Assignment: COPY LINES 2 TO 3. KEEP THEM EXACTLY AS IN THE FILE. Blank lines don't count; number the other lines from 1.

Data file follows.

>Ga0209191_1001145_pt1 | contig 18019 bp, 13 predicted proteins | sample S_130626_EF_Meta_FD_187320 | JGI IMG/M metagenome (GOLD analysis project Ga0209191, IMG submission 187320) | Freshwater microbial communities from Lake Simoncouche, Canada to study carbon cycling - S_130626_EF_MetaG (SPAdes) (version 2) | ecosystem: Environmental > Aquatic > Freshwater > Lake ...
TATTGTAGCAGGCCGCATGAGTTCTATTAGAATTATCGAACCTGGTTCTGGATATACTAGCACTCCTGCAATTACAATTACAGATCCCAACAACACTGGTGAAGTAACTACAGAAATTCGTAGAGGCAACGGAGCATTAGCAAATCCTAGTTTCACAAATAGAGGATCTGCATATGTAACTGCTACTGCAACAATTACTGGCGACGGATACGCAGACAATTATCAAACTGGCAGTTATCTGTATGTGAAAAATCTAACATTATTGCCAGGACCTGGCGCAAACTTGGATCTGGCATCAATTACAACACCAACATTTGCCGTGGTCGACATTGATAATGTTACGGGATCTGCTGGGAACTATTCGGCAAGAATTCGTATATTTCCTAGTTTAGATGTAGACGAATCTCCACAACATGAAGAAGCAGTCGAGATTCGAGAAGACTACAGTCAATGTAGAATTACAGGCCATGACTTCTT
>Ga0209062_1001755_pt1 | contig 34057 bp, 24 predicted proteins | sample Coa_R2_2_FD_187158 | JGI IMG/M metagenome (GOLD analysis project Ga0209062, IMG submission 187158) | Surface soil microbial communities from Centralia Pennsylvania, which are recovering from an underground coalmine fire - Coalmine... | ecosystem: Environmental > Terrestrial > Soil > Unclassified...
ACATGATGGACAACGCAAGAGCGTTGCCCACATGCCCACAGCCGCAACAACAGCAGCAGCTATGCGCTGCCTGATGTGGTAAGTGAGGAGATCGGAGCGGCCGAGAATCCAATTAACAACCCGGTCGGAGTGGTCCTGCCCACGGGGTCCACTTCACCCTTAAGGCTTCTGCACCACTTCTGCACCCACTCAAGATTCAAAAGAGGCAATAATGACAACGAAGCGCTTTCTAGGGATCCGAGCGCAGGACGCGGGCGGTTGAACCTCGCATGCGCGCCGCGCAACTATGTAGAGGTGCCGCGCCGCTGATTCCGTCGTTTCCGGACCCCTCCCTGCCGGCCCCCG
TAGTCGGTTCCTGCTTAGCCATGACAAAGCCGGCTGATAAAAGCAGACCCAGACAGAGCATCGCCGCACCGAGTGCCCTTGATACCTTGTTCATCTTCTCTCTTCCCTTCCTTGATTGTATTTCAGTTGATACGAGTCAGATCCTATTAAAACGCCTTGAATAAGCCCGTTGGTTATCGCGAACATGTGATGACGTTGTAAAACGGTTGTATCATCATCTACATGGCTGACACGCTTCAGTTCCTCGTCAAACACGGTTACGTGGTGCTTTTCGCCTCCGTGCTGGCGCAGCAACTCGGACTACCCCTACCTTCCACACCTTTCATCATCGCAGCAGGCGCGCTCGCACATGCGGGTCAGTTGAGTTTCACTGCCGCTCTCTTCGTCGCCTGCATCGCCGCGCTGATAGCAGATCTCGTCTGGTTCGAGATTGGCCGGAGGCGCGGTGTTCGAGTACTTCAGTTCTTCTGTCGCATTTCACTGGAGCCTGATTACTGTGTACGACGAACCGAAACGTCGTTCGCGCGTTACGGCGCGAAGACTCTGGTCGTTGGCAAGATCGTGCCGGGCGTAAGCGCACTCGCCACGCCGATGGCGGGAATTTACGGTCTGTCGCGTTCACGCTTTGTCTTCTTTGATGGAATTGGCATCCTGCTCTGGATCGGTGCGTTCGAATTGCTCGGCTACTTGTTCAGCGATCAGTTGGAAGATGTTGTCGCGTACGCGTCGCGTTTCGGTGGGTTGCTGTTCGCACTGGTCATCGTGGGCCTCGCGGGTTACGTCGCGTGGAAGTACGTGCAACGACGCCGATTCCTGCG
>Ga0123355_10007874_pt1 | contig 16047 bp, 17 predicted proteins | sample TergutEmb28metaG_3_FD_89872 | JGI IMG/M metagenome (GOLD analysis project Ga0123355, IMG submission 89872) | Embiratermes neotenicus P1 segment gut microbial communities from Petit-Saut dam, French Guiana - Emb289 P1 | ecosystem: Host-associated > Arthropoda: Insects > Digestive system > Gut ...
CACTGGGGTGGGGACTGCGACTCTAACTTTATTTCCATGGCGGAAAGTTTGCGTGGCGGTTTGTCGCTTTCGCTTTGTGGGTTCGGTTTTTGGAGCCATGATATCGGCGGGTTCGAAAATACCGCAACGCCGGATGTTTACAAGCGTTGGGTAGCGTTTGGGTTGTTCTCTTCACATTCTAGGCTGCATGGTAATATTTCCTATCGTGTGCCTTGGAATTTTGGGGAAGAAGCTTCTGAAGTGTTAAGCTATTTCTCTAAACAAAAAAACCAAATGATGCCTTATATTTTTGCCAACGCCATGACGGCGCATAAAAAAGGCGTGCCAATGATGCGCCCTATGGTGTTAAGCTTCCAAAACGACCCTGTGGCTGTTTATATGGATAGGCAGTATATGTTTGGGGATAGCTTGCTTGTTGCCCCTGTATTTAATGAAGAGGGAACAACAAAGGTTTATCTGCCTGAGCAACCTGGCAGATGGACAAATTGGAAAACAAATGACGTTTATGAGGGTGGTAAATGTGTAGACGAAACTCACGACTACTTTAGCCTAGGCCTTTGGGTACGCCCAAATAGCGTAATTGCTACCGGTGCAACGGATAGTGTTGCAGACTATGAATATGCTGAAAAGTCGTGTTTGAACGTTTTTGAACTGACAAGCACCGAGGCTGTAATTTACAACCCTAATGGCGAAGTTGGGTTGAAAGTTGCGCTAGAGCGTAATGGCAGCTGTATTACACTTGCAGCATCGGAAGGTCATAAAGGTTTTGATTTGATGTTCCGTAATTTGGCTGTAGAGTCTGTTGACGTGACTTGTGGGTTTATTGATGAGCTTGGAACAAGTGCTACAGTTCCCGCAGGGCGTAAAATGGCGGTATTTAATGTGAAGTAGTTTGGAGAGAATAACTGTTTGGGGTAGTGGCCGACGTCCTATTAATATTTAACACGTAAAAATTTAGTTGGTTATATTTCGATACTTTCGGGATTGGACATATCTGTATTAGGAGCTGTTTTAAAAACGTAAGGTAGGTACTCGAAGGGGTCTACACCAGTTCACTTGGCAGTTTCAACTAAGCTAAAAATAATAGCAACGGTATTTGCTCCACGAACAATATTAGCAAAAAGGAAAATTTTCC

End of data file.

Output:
TATTGTAGCAGGCCGCATGAGTTCTATTAGAATTATCGAACCTGGTTCTGGATATACTAGCACTCCTGCAATTACAATTACAGATCCCAACAACACTGGTGAAGTAACTACAGAAATTCGTAGAGGCAACGGAGCATTAGCAAATCCTAGTTTCACAAATAGAGGATCTGCATATGTAACTGCTACTGCAACAATTACTGGCGACGGATACGCAGACAATTATCAAACTGGCAGTTATCTGTATGTGAAAAATCTAACATTATTGCCAGGACCTGGCGCAAACTTGGATCTGGCATCAATTACAACACCAACATTTGCCGTGGTCGACATTGATAATGTTACGGGATCTGCTGGGAACTATTCGGCAAGAATTCGTATATTTCCTAGTTTAGATGTAGACGAATCTCCACAACATGAAGAAGCAGTCGAGATTCGAGAAGACTACAGTCAATGTAGAATTACAGGCCATGACTTCTT
>Ga0209062_1001755_pt1 | contig 34057 bp, 24 predicted proteins | sample Coa_R2_2_FD_187158 | JGI IMG/M metagenome (GOLD analysis project Ga0209062, IMG submission 187158) | Surface soil microbial communities from Centralia Pennsylvania, which are recovering from an underground coalmine fire - Coalmine... | ecosystem: Environmental > Terrestrial > Soil > Unclassified...